If Fox and CBS have taken these FCC fines to court and can so, you know, splendidly afford them, maybe they can. Maybe they're worried, too. I mean, if every exposure by a Janet Jackson costs a network $325,000, there's a very big chilling effect involved, you know. Anyway, it would have been - a Draconian fine would have basically stifled all of these community stations that WBAI supports, represents, is trying to - in fact, trying right as we speak, to help license through the FCC to gain, so that we can have multiple community stations, radio stations, all over the country to, you know, reflect local opinion, local thought, local art.
CONAN: Janet, thanks very much for your time. Appreciate it.
Ms. COLEMAN: You're very welcome.
CONAN: Janet Coleman is the arts director for WBAI, host of the show, "Cat Radio Cafe." With us today from our bureau in New York.
And I know, Steven Pinker, not necessarily in this case but in the other FCC cases that have been trumpeted in the past several months or so, you have some thoughts on why does this is happening now?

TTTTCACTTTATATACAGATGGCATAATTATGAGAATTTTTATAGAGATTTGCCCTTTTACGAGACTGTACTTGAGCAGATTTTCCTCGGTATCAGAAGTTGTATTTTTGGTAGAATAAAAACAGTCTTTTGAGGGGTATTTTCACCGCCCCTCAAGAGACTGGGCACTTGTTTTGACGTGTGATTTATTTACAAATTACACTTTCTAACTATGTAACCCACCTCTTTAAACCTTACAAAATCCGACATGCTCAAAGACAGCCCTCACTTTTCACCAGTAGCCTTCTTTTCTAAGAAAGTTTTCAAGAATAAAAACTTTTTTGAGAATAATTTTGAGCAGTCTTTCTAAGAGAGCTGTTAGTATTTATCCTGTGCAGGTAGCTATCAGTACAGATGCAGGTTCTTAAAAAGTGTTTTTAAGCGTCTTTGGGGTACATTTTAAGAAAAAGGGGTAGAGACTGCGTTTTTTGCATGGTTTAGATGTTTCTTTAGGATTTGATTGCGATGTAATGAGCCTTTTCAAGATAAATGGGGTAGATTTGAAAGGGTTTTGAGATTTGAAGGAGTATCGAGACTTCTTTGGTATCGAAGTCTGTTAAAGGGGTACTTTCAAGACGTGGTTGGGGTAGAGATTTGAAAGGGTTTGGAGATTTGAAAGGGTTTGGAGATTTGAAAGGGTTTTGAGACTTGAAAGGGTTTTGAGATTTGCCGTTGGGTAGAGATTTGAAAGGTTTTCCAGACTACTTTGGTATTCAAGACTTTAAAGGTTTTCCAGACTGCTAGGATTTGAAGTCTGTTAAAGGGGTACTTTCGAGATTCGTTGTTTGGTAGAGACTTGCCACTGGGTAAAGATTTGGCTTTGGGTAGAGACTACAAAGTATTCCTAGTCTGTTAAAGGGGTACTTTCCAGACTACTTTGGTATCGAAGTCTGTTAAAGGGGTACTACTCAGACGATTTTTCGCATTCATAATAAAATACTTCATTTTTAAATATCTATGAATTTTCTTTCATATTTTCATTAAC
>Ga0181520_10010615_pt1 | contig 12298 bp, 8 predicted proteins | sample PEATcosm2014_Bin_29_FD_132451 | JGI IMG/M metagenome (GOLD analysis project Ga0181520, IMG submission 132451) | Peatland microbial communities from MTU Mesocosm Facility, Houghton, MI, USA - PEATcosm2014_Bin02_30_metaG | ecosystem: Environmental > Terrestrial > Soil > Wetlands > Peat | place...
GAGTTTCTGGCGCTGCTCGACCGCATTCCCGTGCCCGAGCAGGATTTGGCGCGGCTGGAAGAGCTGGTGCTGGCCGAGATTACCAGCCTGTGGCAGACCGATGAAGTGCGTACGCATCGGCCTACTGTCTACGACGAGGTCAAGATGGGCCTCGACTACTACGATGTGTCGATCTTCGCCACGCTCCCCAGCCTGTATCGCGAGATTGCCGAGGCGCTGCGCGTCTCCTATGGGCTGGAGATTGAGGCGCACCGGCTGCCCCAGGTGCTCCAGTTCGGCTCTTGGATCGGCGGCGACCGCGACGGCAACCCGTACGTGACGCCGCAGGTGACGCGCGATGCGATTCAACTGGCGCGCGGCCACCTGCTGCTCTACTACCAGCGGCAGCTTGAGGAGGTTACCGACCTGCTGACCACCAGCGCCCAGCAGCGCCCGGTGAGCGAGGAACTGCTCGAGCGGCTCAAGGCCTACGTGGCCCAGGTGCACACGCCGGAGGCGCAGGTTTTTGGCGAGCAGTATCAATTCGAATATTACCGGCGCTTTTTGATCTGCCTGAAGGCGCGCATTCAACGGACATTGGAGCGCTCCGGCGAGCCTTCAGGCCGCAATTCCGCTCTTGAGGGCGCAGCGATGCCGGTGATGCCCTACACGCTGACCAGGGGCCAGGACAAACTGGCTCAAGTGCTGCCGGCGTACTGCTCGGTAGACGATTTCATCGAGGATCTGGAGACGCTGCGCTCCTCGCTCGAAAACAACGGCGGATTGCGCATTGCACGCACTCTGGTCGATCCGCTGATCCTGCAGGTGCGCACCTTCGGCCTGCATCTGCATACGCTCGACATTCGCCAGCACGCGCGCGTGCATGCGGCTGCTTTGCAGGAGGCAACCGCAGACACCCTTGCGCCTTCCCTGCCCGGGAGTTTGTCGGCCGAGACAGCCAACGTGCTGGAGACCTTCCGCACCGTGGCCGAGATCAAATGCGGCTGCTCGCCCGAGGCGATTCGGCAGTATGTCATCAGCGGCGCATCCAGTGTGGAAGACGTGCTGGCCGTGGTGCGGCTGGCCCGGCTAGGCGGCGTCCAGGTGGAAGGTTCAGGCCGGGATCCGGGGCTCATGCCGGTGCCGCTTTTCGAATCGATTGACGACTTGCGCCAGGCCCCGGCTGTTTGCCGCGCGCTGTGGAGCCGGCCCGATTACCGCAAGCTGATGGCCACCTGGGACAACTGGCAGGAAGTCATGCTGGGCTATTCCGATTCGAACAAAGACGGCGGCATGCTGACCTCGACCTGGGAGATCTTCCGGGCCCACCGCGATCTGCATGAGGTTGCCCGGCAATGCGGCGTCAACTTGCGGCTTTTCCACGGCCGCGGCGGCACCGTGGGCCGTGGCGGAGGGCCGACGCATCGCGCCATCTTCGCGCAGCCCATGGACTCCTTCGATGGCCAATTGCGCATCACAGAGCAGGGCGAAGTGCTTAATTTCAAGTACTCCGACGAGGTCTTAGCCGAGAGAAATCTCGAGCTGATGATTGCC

Dr. PINKER: Well, the immediate trigger was the broadcast of the Golden Globe Awards four years ago with which Bono accepted an award on behalf of the group U2. And in his acceptance speech he said, this is F-ing brilliant, and that's what set the switchboards on fire and resulted in this legislation that increased fines more than tenfold. It's ironic, though, that at a time at which the broadcast media, like radio and television, are a smaller and smaller share of total media, because we've got cable TV, which is not subject to these regulations, we've got satellite radio, we've got the Internet including streaming audio and video - there you can say anything you want.
But as - I hope I can say this on the radio - because fewer and fewer people are listening proportionally to broadcast radio and TV, the penalties on them are getting higher and higher. And as we're living in a golden age of free speech, otherwise, I mean, you can turn on late-night TV and watch comedians impugn the honesty and intelligence of the president and the vice president and they don't have to worry about the fines that put the station out of business. But if they use certain words for sexuality and excretion, then, the full weight of the government can come crashing down on them.
CONAN: Steven Pinker's new book is "The Stuff of Thought: Language as a Window into Human Nature." There's also an excerpt of it in The New Republic, and you can read an excerpt from it at our Web site npr.org/talk. His day job is as the Johnstone Family Professor of Psychology at Harvard University. If you like to join our conversation, it's 800-989-8255, 800-989-TALK. E-mail firstname.lastname@example.org. And this is TALK OF THE NATION from NPR News.
And let's get another call on the line, Jim(ph). Jim with us from North Carolina.
JIM (Caller): Hi there.